The changing role and status of women in Britain since 1990
This source can be useful for a number of different reasons, but what we want to know is what were the attitudes to suffragettes in 1908, and how did their demonstrations gain them the vote? - The changing role and status of women in Britain since 1990 introduction?? Did they use violence or peaceful methods to gain women’s suffrage? And how did these methods portray their own attitudes to women’s suffrage?
This source is a photograph taken of a suffragette’s demonstration led by Mrs Emmeline Panhkhurst in London in 1908. It does not look as though it was taken for a specific reason, other than to capture a moment of history and record an event that could lead to something more important. Because of this fact, I do not think that there is a particular reason for this source to be biased in anyway, so this should be quite a reliable source in relation to the reason of existing.
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The intended audience for this source was the public if the photo was to be used in a newspaper or some other means of public advertising, this shows that it was meant for a broad audience, both men and women. But as it is not biased, it shows an honest account of what happened at the suffragette demonstration and this means that this source is not targeting a specific audience.
The photograph was taken at the time of the even, whilst it was happening which means that it is reliable and because also it is a photograph, it means that what was happening must be true, it cannot be a lie because the camera does not lie.
There are many different actions and events happening in this source. The photograph shows a quite peaceful, organised protest-taking place along the streets of London with no hint of violence, yet to our knowledge of history, suffragettes have been portrayed, as violent unladylike women would cause as much violence as they could possibly could in a wild attempt to gain the vote. This source contradicts that textbook image of suffragettes behaving in an unimaginable manner because it shows middle class ladies acting civilly and peacefully in this protest, and because this source is an honest source, it shows that it is quite reliable.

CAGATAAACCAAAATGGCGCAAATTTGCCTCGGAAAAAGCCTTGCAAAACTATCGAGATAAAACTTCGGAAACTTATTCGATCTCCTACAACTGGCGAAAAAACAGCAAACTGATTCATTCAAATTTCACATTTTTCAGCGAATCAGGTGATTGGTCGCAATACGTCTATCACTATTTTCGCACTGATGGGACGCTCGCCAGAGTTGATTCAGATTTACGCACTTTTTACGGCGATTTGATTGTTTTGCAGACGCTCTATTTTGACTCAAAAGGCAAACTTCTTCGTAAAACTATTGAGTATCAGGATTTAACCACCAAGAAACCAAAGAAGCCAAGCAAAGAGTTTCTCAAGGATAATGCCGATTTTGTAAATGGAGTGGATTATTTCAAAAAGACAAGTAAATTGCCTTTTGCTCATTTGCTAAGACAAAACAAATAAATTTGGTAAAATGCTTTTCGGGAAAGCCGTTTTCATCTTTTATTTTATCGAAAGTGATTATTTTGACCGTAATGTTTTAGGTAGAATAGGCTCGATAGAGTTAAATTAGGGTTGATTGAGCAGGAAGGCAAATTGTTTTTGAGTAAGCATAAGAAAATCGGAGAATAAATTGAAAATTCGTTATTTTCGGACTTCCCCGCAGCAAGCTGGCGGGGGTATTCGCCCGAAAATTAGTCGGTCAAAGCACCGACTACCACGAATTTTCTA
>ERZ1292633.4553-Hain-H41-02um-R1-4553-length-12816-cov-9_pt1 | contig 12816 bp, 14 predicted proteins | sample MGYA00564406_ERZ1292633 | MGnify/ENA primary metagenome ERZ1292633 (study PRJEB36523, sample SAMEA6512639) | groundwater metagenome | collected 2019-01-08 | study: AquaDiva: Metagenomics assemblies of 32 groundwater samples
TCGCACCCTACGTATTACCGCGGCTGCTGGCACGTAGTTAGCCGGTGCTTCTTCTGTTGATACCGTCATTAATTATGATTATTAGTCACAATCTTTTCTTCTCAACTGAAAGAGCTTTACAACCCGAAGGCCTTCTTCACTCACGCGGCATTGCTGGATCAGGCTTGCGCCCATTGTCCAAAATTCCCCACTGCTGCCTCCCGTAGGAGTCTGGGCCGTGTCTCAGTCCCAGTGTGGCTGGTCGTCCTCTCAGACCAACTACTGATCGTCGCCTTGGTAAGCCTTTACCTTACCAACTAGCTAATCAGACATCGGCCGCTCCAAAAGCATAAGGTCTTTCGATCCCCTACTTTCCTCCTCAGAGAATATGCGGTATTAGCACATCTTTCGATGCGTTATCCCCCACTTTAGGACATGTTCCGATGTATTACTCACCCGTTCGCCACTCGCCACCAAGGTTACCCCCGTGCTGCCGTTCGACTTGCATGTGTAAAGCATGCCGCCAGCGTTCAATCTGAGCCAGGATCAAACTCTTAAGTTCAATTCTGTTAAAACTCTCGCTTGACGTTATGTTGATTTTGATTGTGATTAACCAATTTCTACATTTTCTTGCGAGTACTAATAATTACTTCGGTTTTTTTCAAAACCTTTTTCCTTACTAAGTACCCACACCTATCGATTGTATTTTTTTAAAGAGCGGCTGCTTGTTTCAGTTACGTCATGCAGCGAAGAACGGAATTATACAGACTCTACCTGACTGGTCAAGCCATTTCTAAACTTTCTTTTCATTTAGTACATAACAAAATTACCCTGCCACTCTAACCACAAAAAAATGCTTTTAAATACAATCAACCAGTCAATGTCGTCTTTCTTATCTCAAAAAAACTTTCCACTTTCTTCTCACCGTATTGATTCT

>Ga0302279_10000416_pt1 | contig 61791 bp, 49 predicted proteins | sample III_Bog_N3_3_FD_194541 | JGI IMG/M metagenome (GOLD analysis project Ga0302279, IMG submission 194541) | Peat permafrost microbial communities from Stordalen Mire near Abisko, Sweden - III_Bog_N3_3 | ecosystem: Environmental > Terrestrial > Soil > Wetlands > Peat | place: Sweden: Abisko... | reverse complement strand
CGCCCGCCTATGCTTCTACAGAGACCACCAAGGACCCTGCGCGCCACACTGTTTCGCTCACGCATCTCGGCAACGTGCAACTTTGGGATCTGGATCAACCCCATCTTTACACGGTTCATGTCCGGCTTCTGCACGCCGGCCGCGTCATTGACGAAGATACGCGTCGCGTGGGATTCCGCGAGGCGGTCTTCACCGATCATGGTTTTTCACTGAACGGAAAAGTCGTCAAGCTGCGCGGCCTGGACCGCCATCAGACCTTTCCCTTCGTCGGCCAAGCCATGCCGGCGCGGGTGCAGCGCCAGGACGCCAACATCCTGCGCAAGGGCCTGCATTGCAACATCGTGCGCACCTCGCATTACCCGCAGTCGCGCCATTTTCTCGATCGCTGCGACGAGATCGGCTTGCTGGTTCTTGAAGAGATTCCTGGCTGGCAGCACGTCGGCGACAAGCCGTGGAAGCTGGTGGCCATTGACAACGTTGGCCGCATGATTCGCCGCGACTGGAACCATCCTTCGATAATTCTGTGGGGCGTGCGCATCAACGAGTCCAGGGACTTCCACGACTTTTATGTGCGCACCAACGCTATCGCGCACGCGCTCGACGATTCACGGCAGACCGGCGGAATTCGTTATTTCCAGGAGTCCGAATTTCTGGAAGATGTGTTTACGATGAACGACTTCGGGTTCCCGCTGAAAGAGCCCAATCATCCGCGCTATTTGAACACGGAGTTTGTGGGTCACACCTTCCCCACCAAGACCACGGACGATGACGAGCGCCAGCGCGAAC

Also in the photograph, there are not only women in the crowd, but there are some men too. All the people in the photograph are looking in one direction, as though some person must be giving a speech or addressing the crowd. Even though this is a suffragette protest, there are some men taking part in the demonstration, as they are part of the crowd. This could suggest that these men are supportive of the suffragette movement and the right of women to gain the public vote. Or they may just be curious as to what the women are doing and want to find out what is happening. This shows that although this demonstration was originally about women and their right to women’s suffrage, it must have been so interesting and compelling that it attracted the attention and maybe even the support of some of the men in the crowd.
There is a policeman just to the right of the photograph; this could be to stop the protest from becoming violent or indeed to calm the protest down if it did turn violent. There could be many more policemen attending the protest to make sure that it did not become violent and stayed peaceful, yet there is only one policeman in the photograph. Yet although there is a policeman there, it does not look, as though the protest will turn violent because of the ways the women in the photograph are acting. They are all dressed in posh, beautiful dresses and also most of them have sashes on. This shows that they are organised. Even their facial expressions are rather pleasant, they do not look as though they want to start any trouble. The policeman could be there just to secure the chance that no violence will occur.
The other sources do not agree with the photograph either because Source B is an extract from a speech made by Christine Pankhurst, a relation of Emmeline Pankhurst, stating that the only methods the suffragettes should use to obtain women’s suffrage is to use violence. This source contradicts Source A, yet it make the background knowledge about suffragettes true and supports the point of view of historians that suffragettes believed in using violent means to gain power.
Also this source contradicts the idea that suffragettes used only violent methods to gain the vote, history tells that suffragist believed in using peaceful methods and found that ‘suffragette methods’ were counter productive and cause more harm than they did good. But this source shows that the suffragettes were peaceful and did not use only violent methods.
Although the majority of points show that this source is quite reliable, does it answer the question that we asked at the beginning? What does this source show about people’s attitudes to this demonstration? This source shows that although most men believed that women should not be able to vote and should not be a part of parliament, there were a few who supported their views and also joined in with the crowd of the demonstration. It also shows that women themselves must have wanted the vote because they were acting peacefully and calmly at the demonstration and also there were quite a lot of women there supporting the suffragette movement. The source is not very useful as it does not show us a broad range of attitudes towards suffragettes, but what it dos show is true and reliable.
Although this source is quite reliable and tells us about some attitudes towards suffragettes, it leaves some further questions in the historians mind for example, what happened after the photograph was taken, did the protest suddenly become violent? Or what was the majority of people’s view towards suffragettes? How did people react to female demonstrations in the early 1900’s because they were not very common and very rare?